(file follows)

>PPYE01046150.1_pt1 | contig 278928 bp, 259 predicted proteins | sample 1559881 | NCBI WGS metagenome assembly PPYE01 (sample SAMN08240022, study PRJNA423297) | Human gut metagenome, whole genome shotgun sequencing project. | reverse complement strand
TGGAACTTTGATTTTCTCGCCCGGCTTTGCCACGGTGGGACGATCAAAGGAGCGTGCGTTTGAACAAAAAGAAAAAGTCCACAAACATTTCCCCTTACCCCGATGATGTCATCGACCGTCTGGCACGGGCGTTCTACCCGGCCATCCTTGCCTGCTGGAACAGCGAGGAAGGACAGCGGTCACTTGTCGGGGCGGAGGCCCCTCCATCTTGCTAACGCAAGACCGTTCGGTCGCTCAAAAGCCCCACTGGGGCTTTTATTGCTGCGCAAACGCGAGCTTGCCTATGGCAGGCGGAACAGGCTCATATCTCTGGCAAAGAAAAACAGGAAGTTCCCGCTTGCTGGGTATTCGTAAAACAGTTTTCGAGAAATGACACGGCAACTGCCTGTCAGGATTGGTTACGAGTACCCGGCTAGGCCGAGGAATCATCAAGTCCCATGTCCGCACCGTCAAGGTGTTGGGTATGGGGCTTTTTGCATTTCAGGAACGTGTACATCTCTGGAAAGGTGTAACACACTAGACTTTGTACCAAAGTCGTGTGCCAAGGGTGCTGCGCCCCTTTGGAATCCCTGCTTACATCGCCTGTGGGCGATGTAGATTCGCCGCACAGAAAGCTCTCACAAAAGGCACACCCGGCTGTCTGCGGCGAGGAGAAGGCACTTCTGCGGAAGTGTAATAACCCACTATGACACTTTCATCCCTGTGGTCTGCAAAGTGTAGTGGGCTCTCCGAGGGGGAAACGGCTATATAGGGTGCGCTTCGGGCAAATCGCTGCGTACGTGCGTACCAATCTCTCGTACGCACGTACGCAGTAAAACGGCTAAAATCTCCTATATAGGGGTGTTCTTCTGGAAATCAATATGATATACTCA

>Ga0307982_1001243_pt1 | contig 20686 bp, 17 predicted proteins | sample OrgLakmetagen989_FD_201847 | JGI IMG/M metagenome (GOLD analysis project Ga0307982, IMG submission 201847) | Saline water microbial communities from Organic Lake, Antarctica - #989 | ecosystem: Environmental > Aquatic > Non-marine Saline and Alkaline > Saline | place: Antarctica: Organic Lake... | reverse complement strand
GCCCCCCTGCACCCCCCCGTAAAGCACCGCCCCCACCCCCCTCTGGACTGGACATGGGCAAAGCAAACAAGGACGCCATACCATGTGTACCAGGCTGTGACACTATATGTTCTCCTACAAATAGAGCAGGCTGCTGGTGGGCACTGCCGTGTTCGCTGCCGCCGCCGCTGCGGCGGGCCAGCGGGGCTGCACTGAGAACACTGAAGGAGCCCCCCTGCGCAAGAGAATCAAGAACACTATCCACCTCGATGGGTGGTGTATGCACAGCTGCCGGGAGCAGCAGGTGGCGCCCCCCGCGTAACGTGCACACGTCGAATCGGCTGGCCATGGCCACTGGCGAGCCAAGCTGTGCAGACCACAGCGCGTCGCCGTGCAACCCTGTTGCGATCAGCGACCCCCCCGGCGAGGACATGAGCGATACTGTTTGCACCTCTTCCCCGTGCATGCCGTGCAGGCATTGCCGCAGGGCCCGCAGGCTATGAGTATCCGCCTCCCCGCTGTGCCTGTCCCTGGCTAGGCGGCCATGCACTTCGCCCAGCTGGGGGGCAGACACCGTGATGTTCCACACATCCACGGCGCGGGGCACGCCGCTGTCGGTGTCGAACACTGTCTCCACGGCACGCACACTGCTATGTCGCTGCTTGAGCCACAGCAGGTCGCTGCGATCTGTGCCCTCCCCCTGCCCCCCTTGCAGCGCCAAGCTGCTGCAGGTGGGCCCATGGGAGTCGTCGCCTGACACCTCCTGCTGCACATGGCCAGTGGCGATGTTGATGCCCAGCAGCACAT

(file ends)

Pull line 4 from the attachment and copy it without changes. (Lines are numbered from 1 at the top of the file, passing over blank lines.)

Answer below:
GCCCCCCTGCACCCCCCCGTAAAGCACCGCCCCCACCCCCCTCTGGACTGGACATGGGCAAAGCAAACAAGGACGCCATACCATGTGTACCAGGCTGTGACACTATATGTTCTCCTACAAATAGAGCAGGCTGCTGGTGGGCACTGCCGTGTTCGCTGCCGCCGCCGCTGCGGCGGGCCAGCGGGGCTGCACTGAGAACACTGAAGGAGCCCCCCTGCGCAAGAGAATCAAGAACACTATCCACCTCGATGGGTGGTGTATGCACAGCTGCCGGGAGCAGCAGGTGGCGCCCCCCGCGTAACGTGCACACGTCGAATCGGCTGGCCATGGCCACTGGCGAGCCAAGCTGTGCAGACCACAGCGCGTCGCCGTGCAACCCTGTTGCGATCAGCGACCCCCCCGGCGAGGACATGAGCGATACTGTTTGCACCTCTTCCCCGTGCATGCCGTGCAGGCATTGCCGCAGGGCCCGCAGGCTATGAGTATCCGCCTCCCCGCTGTGCCTGTCCCTGGCTAGGCGGCCATGCACTTCGCCCAGCTGGGGGGCAGACACCGTGATGTTCCACACATCCACGGCGCGGGGCACGCCGCTGTCGGTGTCGAACACTGTCTCCACGGCACGCACACTGCTATGTCGCTGCTTGAGCCACAGCAGGTCGCTGCGATCTGTGCCCTCCCCCTGCCCCCCTTGCAGCGCCAAGCTGCTGCAGGTGGGCCCATGGGAGTCGTCGCCTGACACCTCCTGCTGCACATGGCCAGTGGCGATGTTGATGCCCAGCAGCACAT